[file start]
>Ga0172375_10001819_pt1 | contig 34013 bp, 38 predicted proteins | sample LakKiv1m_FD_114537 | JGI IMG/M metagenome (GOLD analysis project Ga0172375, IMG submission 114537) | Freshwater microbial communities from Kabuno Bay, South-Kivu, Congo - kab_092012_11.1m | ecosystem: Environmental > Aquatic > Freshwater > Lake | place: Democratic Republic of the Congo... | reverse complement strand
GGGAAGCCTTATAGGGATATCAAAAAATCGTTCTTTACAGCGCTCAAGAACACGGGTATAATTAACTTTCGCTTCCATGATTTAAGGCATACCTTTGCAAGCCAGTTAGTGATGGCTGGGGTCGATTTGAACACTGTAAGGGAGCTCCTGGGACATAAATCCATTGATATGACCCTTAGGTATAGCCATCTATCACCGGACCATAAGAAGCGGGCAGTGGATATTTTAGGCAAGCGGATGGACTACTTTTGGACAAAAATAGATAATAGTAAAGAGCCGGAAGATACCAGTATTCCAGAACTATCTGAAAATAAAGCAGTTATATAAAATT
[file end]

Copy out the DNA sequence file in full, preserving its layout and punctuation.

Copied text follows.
>Ga0172375_10001819_pt1 | contig 34013 bp, 38 predicted proteins | sample LakKiv1m_FD_114537 | JGI IMG/M metagenome (GOLD analysis project Ga0172375, IMG submission 114537) | Freshwater microbial communities from Kabuno Bay, South-Kivu, Congo - kab_092012_11.1m | ecosystem: Environmental > Aquatic > Freshwater > Lake | place: Democratic Republic of the Congo... | reverse complement strand
GGGAAGCCTTATAGGGATATCAAAAAATCGTTCTTTACAGCGCTCAAGAACACGGGTATAATTAACTTTCGCTTCCATGATTTAAGGCATACCTTTGCAAGCCAGTTAGTGATGGCTGGGGTCGATTTGAACACTGTAAGGGAGCTCCTGGGACATAAATCCATTGATATGACCCTTAGGTATAGCCATCTATCACCGGACCATAAGAAGCGGGCAGTGGATATTTTAGGCAAGCGGATGGACTACTTTTGGACAAAAATAGATAATAGTAAAGAGCCGGAAGATACCAGTATTCCAGAACTATCTGAAAATAAAGCAGTTATATAAAATT